Li Ziqi is from Sichuan province, so the main dishes she made are mostly Sichuan food. Now let's take a look at Sichuan cuisine to see what's unique about it.
Most Sichuan dishes are spicy, although a typical meal includes non-spicy dishes to cool the palate. Sichuan cuisine is composed of seven basic flavours: sour, pungent, hot, sweet, bitter, aromatic and salty. Sichuan food is divided into five different types: sumptuous banquet, ordinary banquet, popularised food, household-style food and snacks. Milder versions of Sichuan dishes remain a staple of American Chinese cuisine.
Sichuan cuisine has bold flavours, particularly the pungency and spiciness resulting from liberal use of garlic and chili peppers, as well as the unique flavour of Sichuan pepper.
Sichuan cuisine often contains food preserved through pickling, salting and drying. Preserved dishes are generally served as spicy dishes with heavy application of chili oil.
Click here to buy chopsticks and spoon necessary for eating Ziqi's dishes.
The most unique and important spice in Sichuan cuisine is the Sichuan pepper (花椒; huājiāo; 'flower pepper'). Sichuan peppercorn has an intense fragrant, citrus-like flavour and produces a "tingly-numbing" (麻; má) sensation in the mouth. Other commonly used spices in Sichuan cuisine are garlic, chili peppers, ginger and star anise.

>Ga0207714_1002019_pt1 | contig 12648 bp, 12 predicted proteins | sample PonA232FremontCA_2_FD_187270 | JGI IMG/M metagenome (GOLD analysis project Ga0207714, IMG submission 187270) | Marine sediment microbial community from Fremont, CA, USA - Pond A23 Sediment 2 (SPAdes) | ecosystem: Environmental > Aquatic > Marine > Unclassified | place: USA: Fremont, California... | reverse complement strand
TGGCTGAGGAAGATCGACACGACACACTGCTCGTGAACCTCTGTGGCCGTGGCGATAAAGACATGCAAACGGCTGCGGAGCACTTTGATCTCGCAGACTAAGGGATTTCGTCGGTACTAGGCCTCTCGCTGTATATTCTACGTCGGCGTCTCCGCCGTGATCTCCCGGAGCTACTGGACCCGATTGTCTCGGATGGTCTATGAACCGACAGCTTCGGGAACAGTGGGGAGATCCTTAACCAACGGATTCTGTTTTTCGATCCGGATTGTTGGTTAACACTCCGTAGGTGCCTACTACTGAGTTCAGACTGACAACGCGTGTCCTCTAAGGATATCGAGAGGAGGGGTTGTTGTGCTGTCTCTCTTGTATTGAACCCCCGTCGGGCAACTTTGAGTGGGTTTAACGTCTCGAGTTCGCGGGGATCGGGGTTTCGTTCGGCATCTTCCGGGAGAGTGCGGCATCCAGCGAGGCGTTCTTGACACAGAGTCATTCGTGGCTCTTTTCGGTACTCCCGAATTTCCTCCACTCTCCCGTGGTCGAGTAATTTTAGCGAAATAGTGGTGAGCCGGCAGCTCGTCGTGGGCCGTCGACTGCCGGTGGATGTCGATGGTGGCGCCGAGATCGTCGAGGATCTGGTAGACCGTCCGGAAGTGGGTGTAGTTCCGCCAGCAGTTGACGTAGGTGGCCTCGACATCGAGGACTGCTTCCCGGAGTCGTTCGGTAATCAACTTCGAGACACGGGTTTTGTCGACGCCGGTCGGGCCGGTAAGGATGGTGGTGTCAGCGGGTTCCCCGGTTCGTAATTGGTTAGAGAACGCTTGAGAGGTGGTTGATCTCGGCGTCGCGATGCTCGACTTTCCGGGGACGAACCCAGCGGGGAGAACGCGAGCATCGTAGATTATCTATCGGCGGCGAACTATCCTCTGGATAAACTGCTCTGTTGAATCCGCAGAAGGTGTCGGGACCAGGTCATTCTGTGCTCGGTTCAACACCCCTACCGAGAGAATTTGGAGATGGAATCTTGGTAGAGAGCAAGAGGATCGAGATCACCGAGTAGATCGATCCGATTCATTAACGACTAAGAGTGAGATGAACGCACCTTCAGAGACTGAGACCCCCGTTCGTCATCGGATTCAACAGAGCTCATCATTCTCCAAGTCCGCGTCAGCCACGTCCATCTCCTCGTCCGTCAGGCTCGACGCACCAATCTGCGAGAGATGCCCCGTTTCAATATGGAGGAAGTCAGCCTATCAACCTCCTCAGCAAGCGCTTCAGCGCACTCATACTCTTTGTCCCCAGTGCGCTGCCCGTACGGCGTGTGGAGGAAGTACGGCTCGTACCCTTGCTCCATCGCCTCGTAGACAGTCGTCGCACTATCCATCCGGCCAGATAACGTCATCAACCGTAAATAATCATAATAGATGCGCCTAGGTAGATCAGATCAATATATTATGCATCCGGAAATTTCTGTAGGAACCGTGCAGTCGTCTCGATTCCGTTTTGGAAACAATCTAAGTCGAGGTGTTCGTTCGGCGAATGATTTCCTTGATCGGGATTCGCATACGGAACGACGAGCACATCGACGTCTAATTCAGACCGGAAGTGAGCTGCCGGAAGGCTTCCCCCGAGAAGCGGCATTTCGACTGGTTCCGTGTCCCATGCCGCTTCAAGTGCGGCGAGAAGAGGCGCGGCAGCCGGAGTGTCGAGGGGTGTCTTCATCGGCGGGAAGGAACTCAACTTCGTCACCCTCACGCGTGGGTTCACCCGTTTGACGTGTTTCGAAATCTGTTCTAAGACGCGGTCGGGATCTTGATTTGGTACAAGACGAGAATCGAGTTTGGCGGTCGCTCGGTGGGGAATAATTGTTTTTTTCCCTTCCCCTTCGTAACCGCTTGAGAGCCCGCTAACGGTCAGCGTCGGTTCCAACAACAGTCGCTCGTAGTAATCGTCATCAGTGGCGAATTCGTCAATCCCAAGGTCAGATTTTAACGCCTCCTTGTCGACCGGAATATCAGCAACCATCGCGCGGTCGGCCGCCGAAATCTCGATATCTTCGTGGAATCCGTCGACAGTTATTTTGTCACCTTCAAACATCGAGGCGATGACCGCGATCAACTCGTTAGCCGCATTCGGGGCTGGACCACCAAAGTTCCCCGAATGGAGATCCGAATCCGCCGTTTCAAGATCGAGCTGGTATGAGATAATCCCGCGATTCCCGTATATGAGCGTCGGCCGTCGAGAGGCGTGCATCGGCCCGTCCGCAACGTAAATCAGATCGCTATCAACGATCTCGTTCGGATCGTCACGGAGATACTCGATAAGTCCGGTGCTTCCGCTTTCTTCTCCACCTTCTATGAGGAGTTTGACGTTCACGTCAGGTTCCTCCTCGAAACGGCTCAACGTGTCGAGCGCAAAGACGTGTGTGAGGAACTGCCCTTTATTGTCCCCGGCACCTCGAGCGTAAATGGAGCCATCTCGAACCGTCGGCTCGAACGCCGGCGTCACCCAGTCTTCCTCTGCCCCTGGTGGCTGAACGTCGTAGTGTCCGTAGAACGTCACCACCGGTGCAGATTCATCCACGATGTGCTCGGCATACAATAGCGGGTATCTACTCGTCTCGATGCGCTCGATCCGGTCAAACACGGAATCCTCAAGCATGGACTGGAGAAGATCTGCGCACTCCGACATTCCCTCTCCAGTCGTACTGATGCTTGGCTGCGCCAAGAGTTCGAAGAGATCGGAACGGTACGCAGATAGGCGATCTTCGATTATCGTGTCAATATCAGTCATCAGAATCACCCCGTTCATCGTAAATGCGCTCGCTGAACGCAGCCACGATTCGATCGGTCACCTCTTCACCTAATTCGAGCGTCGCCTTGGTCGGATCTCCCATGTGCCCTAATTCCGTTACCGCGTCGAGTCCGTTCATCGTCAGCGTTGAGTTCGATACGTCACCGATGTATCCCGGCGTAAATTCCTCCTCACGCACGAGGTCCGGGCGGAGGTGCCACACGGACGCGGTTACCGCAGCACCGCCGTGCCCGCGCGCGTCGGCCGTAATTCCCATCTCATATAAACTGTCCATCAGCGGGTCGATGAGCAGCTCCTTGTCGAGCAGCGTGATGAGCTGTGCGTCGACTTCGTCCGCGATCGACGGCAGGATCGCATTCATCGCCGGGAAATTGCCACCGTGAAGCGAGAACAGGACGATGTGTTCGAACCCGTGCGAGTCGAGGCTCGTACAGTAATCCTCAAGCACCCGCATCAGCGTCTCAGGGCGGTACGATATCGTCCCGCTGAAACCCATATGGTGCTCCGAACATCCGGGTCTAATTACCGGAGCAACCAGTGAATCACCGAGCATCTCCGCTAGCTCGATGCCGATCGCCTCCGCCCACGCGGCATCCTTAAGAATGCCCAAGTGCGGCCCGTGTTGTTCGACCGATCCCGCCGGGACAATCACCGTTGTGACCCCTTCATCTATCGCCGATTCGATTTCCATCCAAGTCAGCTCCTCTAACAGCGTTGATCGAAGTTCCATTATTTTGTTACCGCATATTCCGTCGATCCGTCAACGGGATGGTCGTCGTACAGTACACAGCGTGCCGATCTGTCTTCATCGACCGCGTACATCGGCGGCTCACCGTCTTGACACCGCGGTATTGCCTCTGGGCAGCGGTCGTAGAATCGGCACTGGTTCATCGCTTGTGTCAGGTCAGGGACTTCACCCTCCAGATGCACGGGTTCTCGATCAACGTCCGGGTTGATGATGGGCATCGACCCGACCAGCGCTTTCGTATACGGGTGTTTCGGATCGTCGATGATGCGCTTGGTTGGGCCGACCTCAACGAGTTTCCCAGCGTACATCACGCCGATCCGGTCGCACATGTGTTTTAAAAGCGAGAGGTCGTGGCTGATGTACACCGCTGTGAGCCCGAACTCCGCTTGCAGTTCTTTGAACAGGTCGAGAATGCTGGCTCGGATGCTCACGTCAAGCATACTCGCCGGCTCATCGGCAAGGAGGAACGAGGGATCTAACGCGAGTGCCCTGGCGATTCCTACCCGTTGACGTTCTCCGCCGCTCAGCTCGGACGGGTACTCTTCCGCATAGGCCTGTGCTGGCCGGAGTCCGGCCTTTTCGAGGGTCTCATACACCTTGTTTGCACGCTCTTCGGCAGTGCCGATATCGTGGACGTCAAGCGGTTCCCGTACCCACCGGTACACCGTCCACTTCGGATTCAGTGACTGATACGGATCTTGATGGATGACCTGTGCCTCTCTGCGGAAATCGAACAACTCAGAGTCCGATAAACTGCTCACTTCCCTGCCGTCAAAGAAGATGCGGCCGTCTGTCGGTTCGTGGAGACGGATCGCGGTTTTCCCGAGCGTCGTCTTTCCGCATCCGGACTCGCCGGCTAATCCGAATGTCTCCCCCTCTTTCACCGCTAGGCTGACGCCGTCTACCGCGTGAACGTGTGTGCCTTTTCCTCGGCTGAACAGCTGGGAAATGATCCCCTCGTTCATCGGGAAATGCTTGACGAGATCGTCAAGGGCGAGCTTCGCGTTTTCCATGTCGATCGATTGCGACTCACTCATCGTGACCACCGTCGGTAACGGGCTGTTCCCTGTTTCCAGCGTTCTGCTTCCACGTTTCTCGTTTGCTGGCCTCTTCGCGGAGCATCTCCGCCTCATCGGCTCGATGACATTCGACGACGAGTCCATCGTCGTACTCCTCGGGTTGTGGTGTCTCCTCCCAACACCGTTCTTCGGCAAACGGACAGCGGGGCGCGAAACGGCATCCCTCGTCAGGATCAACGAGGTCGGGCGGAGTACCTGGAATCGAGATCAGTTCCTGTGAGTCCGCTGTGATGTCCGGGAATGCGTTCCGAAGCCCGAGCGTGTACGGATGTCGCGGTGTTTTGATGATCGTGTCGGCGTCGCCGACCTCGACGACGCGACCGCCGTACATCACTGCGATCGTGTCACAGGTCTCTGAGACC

Sichuan hotpot, the most famous Chinese hotpot, is one of the representative dishes in Sichuan cuisine and famous for its numb and spicy taste.
Broad bean chili paste is one of the most important seasonings. It is an essential component to famous dishes such as Mapo tofu and double-cooked pork slices. Sichuan cuisine is the origin of several prominent sauces/flavours widely used in modern Chinese cuisine, including:
The complex topography of Sichuan Province, including its mountains, hills, plains, plateaus and the Sichuan Basin, has shaped its food customs with versatile and distinct ingredients.
Abundant rice and vegetables are produced from the fertile Sichuan Basin, whereas a wide variety of herbs, mushrooms and other fungi prosper in the highland regions. Pork is overwhelmingly the most common type of meat consumed. Beef is somewhat more common in Sichuan cuisine than it is in other Chinese cuisines, perhaps due to the prevalence of oxen in the region. Sichuan cuisine also uses various bovine and porcine organs as ingredients, such as intestine, arteries, head, tongue, skin and liver, in addition to other commonly used portions of the meat. Rabbit meat is also much more popular in Sichuan than elsewhere in China. It is estimated that the Sichuan Basin and Chongqing area are responsible for about 70 percent of China's total rabbit meat consumption. Yoghurt, which probably spread from India through Tibet in medieval times, is consumed among the Han Chinese. This is an unusual custom in other parts of the country.
At the table, Li Ziqi uses this to drink tea: https://liziqishop.com/collections/chinese-classical-cultural-gift/products/chinese-handmade-traditional-rough-transparent-ice-stone-teacup-set